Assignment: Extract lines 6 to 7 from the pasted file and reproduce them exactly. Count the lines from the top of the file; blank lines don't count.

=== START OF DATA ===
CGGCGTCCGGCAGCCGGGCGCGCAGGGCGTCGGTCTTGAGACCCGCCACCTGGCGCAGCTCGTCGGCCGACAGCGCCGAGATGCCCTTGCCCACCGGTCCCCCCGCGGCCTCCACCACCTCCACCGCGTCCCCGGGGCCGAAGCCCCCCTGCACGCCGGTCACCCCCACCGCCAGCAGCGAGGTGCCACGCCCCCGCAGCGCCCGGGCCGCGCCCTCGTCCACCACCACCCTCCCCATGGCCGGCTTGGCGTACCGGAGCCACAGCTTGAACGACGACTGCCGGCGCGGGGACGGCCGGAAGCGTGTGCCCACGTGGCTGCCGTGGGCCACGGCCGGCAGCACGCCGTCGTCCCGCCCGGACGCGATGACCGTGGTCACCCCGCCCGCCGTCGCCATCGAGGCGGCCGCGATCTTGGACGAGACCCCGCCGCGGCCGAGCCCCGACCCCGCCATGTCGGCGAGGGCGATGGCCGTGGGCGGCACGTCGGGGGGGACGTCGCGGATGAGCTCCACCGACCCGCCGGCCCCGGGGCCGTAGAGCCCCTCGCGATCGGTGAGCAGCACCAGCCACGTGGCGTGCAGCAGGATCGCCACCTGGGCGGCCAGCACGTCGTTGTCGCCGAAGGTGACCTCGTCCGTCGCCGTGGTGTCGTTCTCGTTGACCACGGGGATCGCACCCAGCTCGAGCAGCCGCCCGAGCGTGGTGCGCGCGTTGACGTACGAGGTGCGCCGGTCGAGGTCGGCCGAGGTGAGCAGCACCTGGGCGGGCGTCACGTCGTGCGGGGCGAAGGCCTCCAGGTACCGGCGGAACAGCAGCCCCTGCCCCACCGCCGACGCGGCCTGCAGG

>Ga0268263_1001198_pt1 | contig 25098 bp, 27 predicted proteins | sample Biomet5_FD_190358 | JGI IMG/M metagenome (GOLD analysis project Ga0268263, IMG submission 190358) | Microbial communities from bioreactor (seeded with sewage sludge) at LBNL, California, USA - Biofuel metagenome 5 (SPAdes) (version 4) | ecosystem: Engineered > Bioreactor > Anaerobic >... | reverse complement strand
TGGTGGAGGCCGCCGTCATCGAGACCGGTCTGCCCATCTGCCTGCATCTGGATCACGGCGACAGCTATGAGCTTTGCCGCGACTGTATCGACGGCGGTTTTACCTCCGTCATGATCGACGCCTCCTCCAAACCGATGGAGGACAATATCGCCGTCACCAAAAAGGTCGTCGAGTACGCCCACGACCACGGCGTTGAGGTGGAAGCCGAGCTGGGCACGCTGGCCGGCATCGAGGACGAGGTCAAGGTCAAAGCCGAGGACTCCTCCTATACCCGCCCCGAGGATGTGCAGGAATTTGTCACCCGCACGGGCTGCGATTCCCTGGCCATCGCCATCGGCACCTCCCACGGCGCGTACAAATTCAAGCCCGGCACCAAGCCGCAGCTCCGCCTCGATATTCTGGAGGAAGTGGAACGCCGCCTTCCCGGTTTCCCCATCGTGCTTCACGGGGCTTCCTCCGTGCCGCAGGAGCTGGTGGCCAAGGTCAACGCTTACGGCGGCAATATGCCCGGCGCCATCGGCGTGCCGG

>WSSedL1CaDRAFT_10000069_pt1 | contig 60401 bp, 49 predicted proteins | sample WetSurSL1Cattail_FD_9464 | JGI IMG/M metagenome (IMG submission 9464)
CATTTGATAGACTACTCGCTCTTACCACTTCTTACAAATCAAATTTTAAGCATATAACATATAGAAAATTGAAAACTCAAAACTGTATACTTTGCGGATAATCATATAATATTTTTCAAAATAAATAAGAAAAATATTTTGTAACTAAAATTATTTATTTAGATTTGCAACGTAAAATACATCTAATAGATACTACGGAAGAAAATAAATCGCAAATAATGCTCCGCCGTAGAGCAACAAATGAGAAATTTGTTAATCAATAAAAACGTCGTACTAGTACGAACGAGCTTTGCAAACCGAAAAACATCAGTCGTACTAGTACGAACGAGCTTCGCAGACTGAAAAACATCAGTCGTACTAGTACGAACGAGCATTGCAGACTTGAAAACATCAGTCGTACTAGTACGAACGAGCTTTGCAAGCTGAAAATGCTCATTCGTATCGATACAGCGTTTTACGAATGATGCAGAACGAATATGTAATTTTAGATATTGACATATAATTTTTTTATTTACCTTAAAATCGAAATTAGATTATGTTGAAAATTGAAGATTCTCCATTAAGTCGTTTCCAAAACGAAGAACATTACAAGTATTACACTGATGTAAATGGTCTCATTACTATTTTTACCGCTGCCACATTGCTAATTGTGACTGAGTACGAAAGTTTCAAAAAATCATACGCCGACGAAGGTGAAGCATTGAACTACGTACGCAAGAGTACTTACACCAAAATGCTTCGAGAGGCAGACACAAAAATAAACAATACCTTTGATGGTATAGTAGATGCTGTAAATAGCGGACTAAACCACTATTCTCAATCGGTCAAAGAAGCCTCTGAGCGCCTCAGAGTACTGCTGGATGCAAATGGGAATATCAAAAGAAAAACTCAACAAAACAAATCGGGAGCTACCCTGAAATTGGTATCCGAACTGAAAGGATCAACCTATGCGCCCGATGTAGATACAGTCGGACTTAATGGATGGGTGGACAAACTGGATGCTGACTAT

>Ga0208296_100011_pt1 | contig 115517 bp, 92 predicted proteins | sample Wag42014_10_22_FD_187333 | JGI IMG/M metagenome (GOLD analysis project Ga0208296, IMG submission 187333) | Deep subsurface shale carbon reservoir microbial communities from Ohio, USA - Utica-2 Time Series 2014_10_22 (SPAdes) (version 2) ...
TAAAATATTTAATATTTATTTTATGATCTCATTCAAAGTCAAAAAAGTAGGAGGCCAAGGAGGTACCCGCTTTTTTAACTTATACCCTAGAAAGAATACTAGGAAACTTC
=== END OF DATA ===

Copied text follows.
>Ga0208296_100011_pt1 | contig 115517 bp, 92 predicted proteins | sample Wag42014_10_22_FD_187333 | JGI IMG/M metagenome (GOLD analysis project Ga0208296, IMG submission 187333) | Deep subsurface shale carbon reservoir microbial communities from Ohio, USA - Utica-2 Time Series 2014_10_22 (SPAdes) (version 2) ...
TAAAATATTTAATATTTATTTTATGATCTCATTCAAAGTCAAAAAAGTAGGAGGCCAAGGAGGTACCCGCTTTTTTAACTTATACCCTAGAAAGAATACTAGGAAACTTC